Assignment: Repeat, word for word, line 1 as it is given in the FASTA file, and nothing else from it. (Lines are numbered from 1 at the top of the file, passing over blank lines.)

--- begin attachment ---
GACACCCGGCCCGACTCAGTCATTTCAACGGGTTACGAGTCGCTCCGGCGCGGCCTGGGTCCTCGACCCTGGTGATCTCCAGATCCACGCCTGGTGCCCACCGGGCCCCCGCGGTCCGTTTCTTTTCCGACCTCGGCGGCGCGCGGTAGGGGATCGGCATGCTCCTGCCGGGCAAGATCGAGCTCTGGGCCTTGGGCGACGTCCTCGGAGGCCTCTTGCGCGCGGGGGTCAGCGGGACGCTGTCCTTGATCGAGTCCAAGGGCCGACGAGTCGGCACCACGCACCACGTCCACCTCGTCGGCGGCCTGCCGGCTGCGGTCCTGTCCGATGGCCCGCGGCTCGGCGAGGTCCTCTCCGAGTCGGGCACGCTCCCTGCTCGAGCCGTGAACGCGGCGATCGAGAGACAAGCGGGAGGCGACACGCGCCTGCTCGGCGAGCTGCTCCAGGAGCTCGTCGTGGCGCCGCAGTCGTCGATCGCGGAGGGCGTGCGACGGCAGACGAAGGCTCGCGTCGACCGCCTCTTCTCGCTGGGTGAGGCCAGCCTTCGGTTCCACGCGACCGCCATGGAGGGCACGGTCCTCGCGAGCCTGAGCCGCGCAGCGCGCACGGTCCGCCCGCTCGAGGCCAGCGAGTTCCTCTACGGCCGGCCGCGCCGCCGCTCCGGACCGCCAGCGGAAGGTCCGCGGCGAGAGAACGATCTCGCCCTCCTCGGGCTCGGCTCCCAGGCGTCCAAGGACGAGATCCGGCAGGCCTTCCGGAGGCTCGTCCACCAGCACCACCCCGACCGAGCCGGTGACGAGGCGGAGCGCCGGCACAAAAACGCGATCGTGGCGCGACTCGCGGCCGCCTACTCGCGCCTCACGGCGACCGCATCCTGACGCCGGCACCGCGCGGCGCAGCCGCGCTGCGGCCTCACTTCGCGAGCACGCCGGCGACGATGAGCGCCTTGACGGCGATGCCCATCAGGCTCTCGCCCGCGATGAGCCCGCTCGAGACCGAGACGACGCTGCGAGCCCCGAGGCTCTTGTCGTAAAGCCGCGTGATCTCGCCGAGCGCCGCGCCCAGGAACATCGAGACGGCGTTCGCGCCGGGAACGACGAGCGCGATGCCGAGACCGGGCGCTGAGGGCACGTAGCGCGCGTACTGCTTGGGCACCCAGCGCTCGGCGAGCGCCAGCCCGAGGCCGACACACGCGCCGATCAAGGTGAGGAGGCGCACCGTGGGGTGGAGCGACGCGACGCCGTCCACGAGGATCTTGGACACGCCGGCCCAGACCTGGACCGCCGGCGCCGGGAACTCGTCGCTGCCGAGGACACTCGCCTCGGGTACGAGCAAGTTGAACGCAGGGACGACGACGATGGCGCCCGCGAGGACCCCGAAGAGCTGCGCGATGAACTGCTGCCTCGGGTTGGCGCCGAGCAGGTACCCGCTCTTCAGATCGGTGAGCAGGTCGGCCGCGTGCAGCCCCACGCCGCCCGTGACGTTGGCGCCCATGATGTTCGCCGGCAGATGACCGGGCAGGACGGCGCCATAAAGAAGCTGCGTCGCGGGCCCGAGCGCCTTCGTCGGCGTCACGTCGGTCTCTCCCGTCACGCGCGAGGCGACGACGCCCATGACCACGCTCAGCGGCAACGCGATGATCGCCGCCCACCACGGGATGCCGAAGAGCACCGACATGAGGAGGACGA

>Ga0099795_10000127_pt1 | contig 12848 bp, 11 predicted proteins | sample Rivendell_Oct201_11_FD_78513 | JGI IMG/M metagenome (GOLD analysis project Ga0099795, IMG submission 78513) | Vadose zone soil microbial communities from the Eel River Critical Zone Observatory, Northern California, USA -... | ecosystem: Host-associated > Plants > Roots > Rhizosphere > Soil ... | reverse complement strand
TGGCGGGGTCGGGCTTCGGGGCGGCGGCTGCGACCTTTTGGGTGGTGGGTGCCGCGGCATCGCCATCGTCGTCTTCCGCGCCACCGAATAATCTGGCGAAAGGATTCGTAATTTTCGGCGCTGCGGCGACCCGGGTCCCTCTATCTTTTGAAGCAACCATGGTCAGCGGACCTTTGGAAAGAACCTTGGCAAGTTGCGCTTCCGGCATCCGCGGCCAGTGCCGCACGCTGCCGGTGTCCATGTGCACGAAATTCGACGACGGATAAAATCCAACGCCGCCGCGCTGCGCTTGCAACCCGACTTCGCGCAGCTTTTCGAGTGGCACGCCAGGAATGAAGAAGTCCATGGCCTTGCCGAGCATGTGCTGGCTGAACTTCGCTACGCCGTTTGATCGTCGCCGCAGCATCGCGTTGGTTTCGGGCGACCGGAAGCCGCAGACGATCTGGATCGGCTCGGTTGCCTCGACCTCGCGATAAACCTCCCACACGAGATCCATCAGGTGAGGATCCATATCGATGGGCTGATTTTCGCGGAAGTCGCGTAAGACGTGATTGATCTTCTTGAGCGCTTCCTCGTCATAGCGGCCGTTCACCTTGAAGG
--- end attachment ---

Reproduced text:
GACACCCGGCCCGACTCAGTCATTTCAACGGGTTACGAGTCGCTCCGGCGCGGCCTGGGTCCTCGACCCTGGTGATCTCCAGATCCACGCCTGGTGCCCACCGGGCCCCCGCGGTCCGTTTCTTTTCCGACCTCGGCGGCGCGCGGTAGGGGATCGGCATGCTCCTGCCGGGCAAGATCGAGCTCTGGGCCTTGGGCGACGTCCTCGGAGGCCTCTTGCGCGCGGGGGTCAGCGGGACGCTGTCCTTGATCGAGTCCAAGGGCCGACGAGTCGGCACCACGCACCACGTCCACCTCGTCGGCGGCCTGCCGGCTGCGGTCCTGTCCGATGGCCCGCGGCTCGGCGAGGTCCTCTCCGAGTCGGGCACGCTCCCTGCTCGAGCCGTGAACGCGGCGATCGAGAGACAAGCGGGAGGCGACACGCGCCTGCTCGGCGAGCTGCTCCAGGAGCTCGTCGTGGCGCCGCAGTCGTCGATCGCGGAGGGCGTGCGACGGCAGACGAAGGCTCGCGTCGACCGCCTCTTCTCGCTGGGTGAGGCCAGCCTTCGGTTCCACGCGACCGCCATGGAGGGCACGGTCCTCGCGAGCCTGAGCCGCGCAGCGCGCACGGTCCGCCCGCTCGAGGCCAGCGAGTTCCTCTACGGCCGGCCGCGCCGCCGCTCCGGACCGCCAGCGGAAGGTCCGCGGCGAGAGAACGATCTCGCCCTCCTCGGGCTCGGCTCCCAGGCGTCCAAGGACGAGATCCGGCAGGCCTTCCGGAGGCTCGTCCACCAGCACCACCCCGACCGAGCCGGTGACGAGGCGGAGCGCCGGCACAAAAACGCGATCGTGGCGCGACTCGCGGCCGCCTACTCGCGCCTCACGGCGACCGCATCCTGACGCCGGCACCGCGCGGCGCAGCCGCGCTGCGGCCTCACTTCGCGAGCACGCCGGCGACGATGAGCGCCTTGACGGCGATGCCCATCAGGCTCTCGCCCGCGATGAGCCCGCTCGAGACCGAGACGACGCTGCGAGCCCCGAGGCTCTTGTCGTAAAGCCGCGTGATCTCGCCGAGCGCCGCGCCCAGGAACATCGAGACGGCGTTCGCGCCGGGAACGACGAGCGCGATGCCGAGACCGGGCGCTGAGGGCACGTAGCGCGCGTACTGCTTGGGCACCCAGCGCTCGGCGAGCGCCAGCCCGAGGCCGACACACGCGCCGATCAAGGTGAGGAGGCGCACCGTGGGGTGGAGCGACGCGACGCCGTCCACGAGGATCTTGGACACGCCGGCCCAGACCTGGACCGCCGGCGCCGGGAACTCGTCGCTGCCGAGGACACTCGCCTCGGGTACGAGCAAGTTGAACGCAGGGACGACGACGATGGCGCCCGCGAGGACCCCGAAGAGCTGCGCGATGAACTGCTGCCTCGGGTTGGCGCCGAGCAGGTACCCGCTCTTCAGATCGGTGAGCAGGTCGGCCGCGTGCAGCCCCACGCCGCCCGTGACGTTGGCGCCCATGATGTTCGCCGGCAGATGACCGGGCAGGACGGCGCCATAAAGAAGCTGCGTCGCGGGCCCGAGCGCCTTCGTCGGCGTCACGTCGGTCTCTCCCGTCACGCGCGAGGCGACGACGCCCATGACCACGCTCAGCGGCAACGCGATGATCGCCGCCCACCACGGGATGCCGAAGAGCACCGACATGAGGAGGACGA